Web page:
Information about wheat free diets
People often go wheat free because they are allergic to wheat. The allergy can be very severe and result in anaphylaxis if they consume it, even in small quantities. Unlike people with coeliac disease and non-coeliac gluten sensitivity, those that are allergic to wheat experience a fast onset of symptoms. These can occur anywhere from a few minutes to a few hours after consumption.
People that have a milder allergy can tolerate barley, rye or oats.
Modern wheat, Triticum aestivum, has been hybridized to create a high-yielding wheat plants with much higher amounts of starch and gluten. It also contains proteins that never before existed in nature. Triticum is grown two feet shorter to improve resistance to drought and increase the speed at which they reach maturity, the consequence being gluten has increased from 4% to 17%. It contains amylopectin A, a soluble polysaccharide and highly branched polymer of glucose. Amylopectin A is more efficiently converted to blood sugar than just about any other carbohydrate, including white sugar. This creates a spike in blood sugar that after about two hours, plunges, leaving you with brain feels fog and the feeling of hunger. Eliminating wheat from the diet may therefore be good more than just those that are allergic. PCOS suffers are one group that may have much to gain from going cold turkey on wheat.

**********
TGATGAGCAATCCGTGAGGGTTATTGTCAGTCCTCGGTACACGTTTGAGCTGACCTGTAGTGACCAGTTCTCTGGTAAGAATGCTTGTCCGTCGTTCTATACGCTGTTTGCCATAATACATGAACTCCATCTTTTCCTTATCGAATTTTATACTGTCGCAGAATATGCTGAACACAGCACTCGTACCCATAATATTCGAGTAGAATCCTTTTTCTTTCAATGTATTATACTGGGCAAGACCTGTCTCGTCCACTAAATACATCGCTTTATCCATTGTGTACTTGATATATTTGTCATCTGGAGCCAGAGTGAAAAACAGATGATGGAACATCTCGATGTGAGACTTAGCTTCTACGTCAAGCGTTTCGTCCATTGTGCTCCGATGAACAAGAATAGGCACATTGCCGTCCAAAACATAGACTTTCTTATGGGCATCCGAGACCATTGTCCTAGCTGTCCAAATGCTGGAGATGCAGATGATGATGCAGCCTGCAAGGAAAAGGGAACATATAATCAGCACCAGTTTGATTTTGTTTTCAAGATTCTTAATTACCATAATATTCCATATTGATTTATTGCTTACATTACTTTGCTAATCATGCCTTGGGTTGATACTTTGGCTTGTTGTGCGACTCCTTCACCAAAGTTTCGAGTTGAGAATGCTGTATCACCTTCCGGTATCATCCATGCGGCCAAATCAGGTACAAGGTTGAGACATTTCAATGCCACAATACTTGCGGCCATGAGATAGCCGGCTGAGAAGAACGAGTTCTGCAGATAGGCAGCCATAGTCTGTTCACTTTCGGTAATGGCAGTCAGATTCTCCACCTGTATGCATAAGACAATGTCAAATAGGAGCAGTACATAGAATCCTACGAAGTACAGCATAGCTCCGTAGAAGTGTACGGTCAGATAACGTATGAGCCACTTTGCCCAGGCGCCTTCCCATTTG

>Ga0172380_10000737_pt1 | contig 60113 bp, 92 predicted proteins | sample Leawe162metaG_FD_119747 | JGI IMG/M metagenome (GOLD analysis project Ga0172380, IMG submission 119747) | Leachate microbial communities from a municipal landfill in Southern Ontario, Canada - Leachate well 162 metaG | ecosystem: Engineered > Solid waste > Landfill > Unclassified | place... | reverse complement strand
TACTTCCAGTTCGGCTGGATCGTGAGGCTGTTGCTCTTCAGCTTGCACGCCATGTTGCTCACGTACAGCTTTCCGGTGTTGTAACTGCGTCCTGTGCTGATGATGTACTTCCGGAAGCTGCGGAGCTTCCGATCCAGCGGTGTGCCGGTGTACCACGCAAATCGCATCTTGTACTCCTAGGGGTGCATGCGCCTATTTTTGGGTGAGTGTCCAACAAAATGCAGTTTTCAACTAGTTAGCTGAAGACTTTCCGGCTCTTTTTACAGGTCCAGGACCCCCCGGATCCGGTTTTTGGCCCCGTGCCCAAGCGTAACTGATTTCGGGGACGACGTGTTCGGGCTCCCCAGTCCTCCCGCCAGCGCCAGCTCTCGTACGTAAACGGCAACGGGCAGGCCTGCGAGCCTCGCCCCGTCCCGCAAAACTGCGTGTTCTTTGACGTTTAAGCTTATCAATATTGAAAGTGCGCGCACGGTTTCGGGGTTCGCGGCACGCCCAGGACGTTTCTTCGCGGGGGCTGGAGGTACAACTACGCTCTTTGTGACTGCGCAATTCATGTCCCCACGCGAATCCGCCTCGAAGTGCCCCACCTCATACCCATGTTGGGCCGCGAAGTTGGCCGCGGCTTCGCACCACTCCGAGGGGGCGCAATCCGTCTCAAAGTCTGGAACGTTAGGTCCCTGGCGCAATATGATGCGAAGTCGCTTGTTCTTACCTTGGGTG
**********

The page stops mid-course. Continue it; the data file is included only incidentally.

What wheat free products can you expect to find in store?
Long gone are the days of stale, cardboard alternatives. Through a bit of kitchen wizardry, our free-from producers supply us with food that everyone can relish. As well as naturally wheat-free grains like quinoa, rice, millet and corn, we stock speciality oat cakes, breads and readymade meals. Brands with WF products include Biona, Essential, Eat Real, Crimbles, Nairns and Clearspring. Gluten free does not always mean wheat free, so always check the label.